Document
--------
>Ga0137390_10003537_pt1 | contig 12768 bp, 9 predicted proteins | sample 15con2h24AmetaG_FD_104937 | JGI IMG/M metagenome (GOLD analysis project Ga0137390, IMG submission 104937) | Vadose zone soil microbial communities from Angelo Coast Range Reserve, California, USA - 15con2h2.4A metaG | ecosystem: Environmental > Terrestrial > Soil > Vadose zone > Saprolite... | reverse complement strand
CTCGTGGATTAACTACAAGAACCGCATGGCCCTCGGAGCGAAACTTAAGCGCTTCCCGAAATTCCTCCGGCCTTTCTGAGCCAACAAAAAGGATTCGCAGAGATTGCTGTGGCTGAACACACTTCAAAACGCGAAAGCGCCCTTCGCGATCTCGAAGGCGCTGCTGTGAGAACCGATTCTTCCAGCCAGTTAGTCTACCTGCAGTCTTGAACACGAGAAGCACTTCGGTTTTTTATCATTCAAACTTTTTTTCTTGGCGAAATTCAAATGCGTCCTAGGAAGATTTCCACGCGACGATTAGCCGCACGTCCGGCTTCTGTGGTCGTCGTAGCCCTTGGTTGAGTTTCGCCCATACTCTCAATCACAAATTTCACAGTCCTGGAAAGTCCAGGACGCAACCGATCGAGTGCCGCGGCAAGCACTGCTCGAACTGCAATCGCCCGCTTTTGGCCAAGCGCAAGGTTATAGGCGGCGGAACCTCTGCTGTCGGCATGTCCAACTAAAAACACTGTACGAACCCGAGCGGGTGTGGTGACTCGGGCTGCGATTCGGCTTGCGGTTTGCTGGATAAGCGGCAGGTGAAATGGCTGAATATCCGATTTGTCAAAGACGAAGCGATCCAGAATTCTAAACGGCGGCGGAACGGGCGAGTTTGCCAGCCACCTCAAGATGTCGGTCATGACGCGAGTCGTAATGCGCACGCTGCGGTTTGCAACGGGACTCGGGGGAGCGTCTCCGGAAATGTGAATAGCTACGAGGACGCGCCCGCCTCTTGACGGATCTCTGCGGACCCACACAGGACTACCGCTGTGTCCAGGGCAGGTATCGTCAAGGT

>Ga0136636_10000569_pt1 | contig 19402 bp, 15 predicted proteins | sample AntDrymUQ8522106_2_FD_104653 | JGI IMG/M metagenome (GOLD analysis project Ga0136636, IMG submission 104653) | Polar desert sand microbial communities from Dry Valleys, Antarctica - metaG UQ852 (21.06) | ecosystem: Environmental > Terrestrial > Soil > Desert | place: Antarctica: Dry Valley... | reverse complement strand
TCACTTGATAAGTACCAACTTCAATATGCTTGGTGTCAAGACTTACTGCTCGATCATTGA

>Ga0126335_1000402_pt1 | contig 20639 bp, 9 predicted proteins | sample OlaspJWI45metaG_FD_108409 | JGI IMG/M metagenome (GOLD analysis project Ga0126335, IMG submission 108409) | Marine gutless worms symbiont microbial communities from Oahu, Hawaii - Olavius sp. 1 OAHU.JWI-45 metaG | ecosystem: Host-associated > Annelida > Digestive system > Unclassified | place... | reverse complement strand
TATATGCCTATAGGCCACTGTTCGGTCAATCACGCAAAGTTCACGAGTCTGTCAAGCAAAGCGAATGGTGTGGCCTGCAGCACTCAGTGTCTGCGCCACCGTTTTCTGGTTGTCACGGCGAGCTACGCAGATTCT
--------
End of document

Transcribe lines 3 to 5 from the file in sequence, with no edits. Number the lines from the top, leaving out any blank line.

>Ga0136636_10000569_pt1 | contig 19402 bp, 15 predicted proteins | sample AntDrymUQ8522106_2_FD_104653 | JGI IMG/M metagenome (GOLD analysis project Ga0136636, IMG submission 104653) | Polar desert sand microbial communities from Dry Valleys, Antarctica - metaG UQ852 (21.06) | ecosystem: Environmental > Terrestrial > Soil > Desert | place: Antarctica: Dry Valley... | reverse complement strand
TCACTTGATAAGTACCAACTTCAATATGCTTGGTGTCAAGACTTACTGCTCGATCATTGA

>Ga0126335_1000402_pt1 | contig 20639 bp, 9 predicted proteins | sample OlaspJWI45metaG_FD_108409 | JGI IMG/M metagenome (GOLD analysis project Ga0126335, IMG submission 108409) | Marine gutless worms symbiont microbial communities from Oahu, Hawaii - Olavius sp. 1 OAHU.JWI-45 metaG | ecosystem: Host-associated > Annelida > Digestive system > Unclassified | place... | reverse complement strand